If you want to know why, read on. If you’re a Mets fan, read it and weep.

What follows is the crypto-history of the New York Mets for the past 21 years. It begins on October 25, 1986.

Here’s the short version: it was all my fault.

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Bush-League America

On the eve of the 2006 World Series, with an important national midterm election looming soon afterward, it’s worth reconsidering what the literary scholar Jacques Barzun wrote half a century ago: “Whoever wants to know the heart and mind of America had better learn baseball, the rules and realities of the game.” After all, a lot of Americans have taken this idea seriously, including the man who currently sits in the Oval Office.

Bush owes a lot to baseball. His public life really began with his stint as managing partner of the Texas Rangers, and as a politician, talking baseball has helped him to promote himself as a man of the people. He and his speechwriters know how to use baseball imagery to make the values associated with his politics seem to be natural, timeless, and distinctively “American.” Was it any surprise that the video biography shown before his address to the Republican Convention in 2004 was called “The Pitch” and climaxed with his appearance at the World Series in New York shortly after 9/11? History may well remember that moment as the finest of Bush’s presidency.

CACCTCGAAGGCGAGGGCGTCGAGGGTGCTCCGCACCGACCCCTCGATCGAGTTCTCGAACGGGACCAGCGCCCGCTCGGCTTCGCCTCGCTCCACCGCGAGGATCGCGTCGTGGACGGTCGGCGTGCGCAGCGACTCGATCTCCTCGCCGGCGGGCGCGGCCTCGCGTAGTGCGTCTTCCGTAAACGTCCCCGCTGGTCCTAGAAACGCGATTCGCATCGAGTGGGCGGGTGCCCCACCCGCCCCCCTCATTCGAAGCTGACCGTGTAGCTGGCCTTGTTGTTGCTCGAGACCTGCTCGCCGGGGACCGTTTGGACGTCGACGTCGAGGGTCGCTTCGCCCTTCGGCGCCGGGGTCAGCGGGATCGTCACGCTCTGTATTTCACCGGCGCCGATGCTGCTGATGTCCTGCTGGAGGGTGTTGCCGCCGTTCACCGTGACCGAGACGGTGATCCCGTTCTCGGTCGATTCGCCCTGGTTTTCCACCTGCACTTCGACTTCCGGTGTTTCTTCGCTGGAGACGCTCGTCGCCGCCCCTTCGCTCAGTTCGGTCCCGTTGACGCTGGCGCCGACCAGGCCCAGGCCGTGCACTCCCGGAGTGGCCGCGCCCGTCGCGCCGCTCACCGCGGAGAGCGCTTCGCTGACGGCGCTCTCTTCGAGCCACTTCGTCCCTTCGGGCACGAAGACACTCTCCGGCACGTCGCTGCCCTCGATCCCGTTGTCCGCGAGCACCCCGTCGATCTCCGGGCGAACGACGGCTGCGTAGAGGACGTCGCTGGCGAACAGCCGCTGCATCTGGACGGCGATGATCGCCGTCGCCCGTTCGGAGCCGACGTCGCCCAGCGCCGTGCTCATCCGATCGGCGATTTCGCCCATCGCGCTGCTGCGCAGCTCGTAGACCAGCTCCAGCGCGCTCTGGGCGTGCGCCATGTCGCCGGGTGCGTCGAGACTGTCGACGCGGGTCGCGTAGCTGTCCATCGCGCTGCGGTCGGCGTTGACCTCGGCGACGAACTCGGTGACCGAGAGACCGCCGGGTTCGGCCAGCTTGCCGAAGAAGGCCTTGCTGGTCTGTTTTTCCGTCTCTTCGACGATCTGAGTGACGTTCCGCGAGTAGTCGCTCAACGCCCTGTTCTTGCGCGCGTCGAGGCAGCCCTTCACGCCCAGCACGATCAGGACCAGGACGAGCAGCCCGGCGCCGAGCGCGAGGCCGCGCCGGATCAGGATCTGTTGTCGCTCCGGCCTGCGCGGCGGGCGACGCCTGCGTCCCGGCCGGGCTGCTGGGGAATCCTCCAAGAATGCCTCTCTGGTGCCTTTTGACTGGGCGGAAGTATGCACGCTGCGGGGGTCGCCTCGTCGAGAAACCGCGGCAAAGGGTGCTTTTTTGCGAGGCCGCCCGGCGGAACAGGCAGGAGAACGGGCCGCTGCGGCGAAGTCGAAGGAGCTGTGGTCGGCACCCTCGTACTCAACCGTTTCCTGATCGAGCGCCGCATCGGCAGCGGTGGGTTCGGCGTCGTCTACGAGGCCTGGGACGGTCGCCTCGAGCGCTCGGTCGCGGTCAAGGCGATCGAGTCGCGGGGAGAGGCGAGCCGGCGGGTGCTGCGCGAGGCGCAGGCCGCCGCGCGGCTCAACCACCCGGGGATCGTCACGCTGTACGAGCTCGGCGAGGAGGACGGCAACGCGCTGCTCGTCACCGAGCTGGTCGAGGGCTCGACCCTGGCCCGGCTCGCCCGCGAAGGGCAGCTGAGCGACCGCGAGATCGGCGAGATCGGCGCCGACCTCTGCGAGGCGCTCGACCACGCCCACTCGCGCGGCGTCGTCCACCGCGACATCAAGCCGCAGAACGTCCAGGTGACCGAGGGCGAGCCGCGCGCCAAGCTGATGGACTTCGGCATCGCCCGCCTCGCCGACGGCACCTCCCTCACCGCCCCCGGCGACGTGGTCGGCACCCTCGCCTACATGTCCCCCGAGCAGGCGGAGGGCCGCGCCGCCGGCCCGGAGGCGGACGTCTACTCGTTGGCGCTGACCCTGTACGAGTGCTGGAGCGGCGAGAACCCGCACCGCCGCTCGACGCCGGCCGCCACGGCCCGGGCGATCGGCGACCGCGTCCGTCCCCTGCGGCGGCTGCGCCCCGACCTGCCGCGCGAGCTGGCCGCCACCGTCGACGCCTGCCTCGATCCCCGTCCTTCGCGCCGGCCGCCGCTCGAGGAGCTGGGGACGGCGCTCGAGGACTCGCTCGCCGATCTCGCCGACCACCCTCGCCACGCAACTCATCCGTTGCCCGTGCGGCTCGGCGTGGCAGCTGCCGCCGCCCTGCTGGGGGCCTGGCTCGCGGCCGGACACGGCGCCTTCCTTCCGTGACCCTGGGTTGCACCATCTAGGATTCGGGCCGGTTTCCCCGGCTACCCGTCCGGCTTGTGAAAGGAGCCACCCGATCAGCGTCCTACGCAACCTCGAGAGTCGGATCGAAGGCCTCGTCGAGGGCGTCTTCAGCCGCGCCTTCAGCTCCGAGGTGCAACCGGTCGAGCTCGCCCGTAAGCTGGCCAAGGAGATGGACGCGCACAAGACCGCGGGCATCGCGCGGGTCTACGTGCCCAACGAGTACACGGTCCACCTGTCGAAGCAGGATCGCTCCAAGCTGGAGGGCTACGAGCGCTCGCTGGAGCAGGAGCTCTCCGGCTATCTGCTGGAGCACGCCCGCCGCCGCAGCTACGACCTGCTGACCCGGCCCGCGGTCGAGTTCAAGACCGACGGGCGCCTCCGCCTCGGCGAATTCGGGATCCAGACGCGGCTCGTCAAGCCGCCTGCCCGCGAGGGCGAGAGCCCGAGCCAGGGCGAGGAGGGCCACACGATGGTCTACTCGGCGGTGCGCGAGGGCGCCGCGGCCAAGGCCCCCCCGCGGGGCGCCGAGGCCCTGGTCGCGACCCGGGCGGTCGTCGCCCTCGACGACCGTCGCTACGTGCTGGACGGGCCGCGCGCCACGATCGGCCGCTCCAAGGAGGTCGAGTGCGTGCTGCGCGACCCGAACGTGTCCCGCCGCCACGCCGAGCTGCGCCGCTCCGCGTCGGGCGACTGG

As the baseball season winds to a close, I find myself thinking back to its beginning – indeed to the pre-season and the inaugural World Baseball Classic. The U.S. team was a disappointment, and Japan defeated Cuba to win the title. I remember wondering at the time whether George W. Bush had taken any interest in the tournament. I remembering thinking that he should have, because it might have led him to rethink the way he invokes the so-called national pastime. It might even have taught him a political lesson or two.

At the start of each game of the World Baseball Classic, a television announcer would intone: “The game that means ‘America,’ now means so much to the world.” But this is nothing new. The Japanese have been playing organized baseball since 1873. Baseball is now cherished in Japan and Korea and across the Caribbean and Latin America. As far as exporting our cultural traditions goes, we’ve been much more successful with baseball than we have been with democracy. Fidel Castro doesn’t love the U.S., but he sure loves el béisbol.

There’s an allegory about both American power and the American character be found in the Classic somewhere. Team USA may have entered as the nominal favorite, but it didn’t make the semi-finals after losses to Canada, Korea, and Mexico. Mission not accomplished.